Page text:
The metaverse is expected to uproot system design as we know it, and Samsung is one of many hardware vendors re-imagining data center infrastructure in preparation for a parallel 3D world. Samsung is working on new memory technologies that provide faster bandwidth inside hardware for data to travel between CPUs, storage and other computing resources. The company also announced it was partnering with Red Hat to ensure these technologies have Linux compatibility. Read more

today's howtos

  • How to install go1.19beta on Ubuntu 22.04 – NextGenTips

    In this tutorial, we are going to explore how to install go on Ubuntu 22.04 Golang is an open-source programming language that is easy to learn and use. It is built-in concurrency and has a robust standard library. It is reliable, builds fast, and efficient software that scales fast. Its concurrency mechanisms make it easy to write programs that get the most out of multicore and networked machines, while its novel-type systems enable flexible and modular program constructions. Go compiles quickly to machine code and has the convenience of garbage collection and the power of run-time reflection. In this guide, we are going to learn how to install golang 1.19beta on Ubuntu 22.04. Go 1.19beta1 is not yet released. There is so much work in progress with all the documentation.

  • molecule test: failed to connect to bus in systemd container - openQA bites

    Ansible Molecule is a project to help you test your ansible roles. I’m using molecule for automatically testing the ansible roles of geekoops.

  • How To Install MongoDB on AlmaLinux 9 - idroot

    In this tutorial, we will show you how to install MongoDB on AlmaLinux 9. For those of you who didn’t know, MongoDB is a high-performance, highly scalable document-oriented NoSQL database. Unlike in SQL databases where data is stored in rows and columns inside tables, in MongoDB, data is structured in JSON-like format inside records which are referred to as documents. The open-source attribute of MongoDB as a database software makes it an ideal candidate for almost any database-related project. This article assumes you have at least basic knowledge of Linux, know how to use the shell, and most importantly, you host your site on your own VPS. The installation is quite simple and assumes you are running in the root account, if not you may need to add ‘sudo‘ to the commands to get root privileges. I will show you the step-by-step installation of the MongoDB NoSQL database on AlmaLinux 9. You can follow the same instructions for CentOS and Rocky Linux.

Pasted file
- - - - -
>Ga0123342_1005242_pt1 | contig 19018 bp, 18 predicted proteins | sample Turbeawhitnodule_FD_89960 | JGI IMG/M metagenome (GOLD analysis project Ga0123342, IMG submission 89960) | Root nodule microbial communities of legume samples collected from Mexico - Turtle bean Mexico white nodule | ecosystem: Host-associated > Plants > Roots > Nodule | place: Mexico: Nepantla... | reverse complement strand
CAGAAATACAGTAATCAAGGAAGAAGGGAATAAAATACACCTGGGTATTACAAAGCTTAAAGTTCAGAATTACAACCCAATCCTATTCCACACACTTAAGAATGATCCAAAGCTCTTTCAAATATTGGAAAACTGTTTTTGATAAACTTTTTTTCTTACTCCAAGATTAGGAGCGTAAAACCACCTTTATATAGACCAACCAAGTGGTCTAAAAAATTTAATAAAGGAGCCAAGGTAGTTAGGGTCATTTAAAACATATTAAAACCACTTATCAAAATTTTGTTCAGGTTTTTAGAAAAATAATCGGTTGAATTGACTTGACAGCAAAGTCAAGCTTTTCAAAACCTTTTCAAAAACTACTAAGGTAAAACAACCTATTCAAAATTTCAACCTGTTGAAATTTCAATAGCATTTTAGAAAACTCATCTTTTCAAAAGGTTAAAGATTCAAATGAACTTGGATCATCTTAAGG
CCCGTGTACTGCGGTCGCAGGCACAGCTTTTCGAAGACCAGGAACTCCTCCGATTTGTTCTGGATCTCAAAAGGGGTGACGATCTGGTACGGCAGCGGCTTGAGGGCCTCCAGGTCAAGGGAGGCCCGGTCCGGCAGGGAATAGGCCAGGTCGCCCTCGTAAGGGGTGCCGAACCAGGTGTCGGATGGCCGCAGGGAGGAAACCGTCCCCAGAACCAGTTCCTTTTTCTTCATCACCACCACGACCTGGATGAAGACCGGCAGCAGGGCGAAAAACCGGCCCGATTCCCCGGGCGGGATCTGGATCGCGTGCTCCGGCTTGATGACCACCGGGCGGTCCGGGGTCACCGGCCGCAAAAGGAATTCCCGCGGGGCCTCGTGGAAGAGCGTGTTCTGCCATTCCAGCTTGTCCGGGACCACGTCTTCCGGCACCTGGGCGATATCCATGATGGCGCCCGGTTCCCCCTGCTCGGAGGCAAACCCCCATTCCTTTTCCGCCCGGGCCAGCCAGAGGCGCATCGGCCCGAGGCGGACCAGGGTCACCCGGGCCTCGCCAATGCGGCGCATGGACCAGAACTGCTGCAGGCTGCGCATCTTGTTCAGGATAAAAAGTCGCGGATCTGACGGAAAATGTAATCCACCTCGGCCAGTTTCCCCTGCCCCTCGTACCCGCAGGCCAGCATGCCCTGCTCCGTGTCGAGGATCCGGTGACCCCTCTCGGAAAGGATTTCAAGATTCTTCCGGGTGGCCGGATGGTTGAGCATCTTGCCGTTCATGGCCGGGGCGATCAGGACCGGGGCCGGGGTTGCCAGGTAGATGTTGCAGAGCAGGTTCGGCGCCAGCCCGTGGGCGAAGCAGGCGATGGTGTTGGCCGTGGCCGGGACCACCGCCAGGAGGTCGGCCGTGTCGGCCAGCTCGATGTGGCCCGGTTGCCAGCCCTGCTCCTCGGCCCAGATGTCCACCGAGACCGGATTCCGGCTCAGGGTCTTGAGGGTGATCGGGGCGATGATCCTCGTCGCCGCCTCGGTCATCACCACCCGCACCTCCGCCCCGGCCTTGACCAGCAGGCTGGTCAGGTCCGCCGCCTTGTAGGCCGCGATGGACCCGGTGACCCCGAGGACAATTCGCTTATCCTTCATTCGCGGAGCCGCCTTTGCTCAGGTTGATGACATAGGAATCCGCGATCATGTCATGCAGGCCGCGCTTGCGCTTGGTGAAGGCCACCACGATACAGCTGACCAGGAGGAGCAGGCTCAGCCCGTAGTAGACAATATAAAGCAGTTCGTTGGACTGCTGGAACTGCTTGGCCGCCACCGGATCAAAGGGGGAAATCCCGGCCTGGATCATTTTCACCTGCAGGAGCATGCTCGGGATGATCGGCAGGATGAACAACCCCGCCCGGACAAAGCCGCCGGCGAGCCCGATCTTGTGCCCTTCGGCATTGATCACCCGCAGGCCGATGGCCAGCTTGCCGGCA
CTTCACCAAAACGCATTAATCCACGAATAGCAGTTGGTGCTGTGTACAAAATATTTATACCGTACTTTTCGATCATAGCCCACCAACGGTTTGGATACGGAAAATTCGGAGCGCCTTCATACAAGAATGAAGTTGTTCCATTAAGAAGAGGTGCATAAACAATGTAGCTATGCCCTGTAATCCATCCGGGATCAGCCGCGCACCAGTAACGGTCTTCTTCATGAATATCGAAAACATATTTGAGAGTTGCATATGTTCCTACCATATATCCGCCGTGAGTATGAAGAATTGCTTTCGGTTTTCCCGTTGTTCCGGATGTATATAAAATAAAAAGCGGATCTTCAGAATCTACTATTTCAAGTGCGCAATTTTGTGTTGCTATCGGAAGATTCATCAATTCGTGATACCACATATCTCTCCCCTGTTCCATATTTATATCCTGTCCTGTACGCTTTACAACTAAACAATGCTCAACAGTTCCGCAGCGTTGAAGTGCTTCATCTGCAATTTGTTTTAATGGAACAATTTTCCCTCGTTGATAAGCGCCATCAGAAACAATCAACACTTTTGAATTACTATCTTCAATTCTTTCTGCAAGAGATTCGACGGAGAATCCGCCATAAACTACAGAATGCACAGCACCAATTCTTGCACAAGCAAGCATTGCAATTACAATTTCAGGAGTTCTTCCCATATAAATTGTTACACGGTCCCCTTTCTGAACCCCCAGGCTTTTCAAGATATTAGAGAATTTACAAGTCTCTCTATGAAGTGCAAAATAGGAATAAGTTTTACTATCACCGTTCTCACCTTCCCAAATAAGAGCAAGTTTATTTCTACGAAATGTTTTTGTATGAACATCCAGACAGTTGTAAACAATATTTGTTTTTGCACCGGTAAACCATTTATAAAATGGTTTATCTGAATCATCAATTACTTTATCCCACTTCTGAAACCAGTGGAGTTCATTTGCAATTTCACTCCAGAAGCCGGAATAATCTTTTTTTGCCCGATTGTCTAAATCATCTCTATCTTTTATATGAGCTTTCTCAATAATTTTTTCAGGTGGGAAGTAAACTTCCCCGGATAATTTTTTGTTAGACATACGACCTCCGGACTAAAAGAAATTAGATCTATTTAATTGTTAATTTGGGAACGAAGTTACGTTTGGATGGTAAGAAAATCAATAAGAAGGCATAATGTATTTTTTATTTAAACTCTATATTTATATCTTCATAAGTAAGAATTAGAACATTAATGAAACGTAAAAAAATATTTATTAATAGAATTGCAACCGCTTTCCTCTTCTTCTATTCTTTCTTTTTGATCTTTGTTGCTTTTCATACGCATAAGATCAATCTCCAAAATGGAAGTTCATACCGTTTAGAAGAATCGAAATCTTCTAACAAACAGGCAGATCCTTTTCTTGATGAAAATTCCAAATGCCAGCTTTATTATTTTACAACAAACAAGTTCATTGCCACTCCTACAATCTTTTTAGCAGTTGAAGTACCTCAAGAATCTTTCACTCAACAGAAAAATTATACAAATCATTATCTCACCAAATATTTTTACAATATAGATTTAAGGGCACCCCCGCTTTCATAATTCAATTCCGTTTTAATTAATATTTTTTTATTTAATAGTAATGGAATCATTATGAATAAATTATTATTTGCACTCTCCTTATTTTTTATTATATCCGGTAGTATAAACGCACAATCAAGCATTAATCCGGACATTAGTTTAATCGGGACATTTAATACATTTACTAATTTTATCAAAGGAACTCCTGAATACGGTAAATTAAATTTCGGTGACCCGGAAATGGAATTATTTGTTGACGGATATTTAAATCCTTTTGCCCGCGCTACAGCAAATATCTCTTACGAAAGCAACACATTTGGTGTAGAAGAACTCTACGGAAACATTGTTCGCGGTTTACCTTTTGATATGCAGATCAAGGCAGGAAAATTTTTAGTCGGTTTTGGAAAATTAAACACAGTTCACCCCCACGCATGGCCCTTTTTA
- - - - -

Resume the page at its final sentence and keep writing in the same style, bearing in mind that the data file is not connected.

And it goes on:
• An introduction (and how-to) to Plugin Loader for the Steam Deck. - Invidious
  • Self-host a Ghost Blog With Traefik

    Ghost is a very popular open-source content management system. Started as an alternative to WordPress and it went on to become an alternative to Substack by focusing on membership and newsletter. The creators of Ghost offer managed Pro hosting but it may not fit everyone's budget. Alternatively, you can self-host it on your own cloud servers. On Linux handbook, we already have a guide on deploying Ghost with Docker in a reverse proxy setup. Instead of Ngnix reverse proxy, you can also use another software called Traefik with Docker. It is a popular open-source cloud-native application proxy, API Gateway, Edge-router, and more. I use Traefik to secure my websites using an SSL certificate obtained from Let's Encrypt. Once deployed, Traefik can automatically manage your certificates and their renewals. In this tutorial, I'll share the necessary steps for deploying a Ghost blog with Docker and Traefik.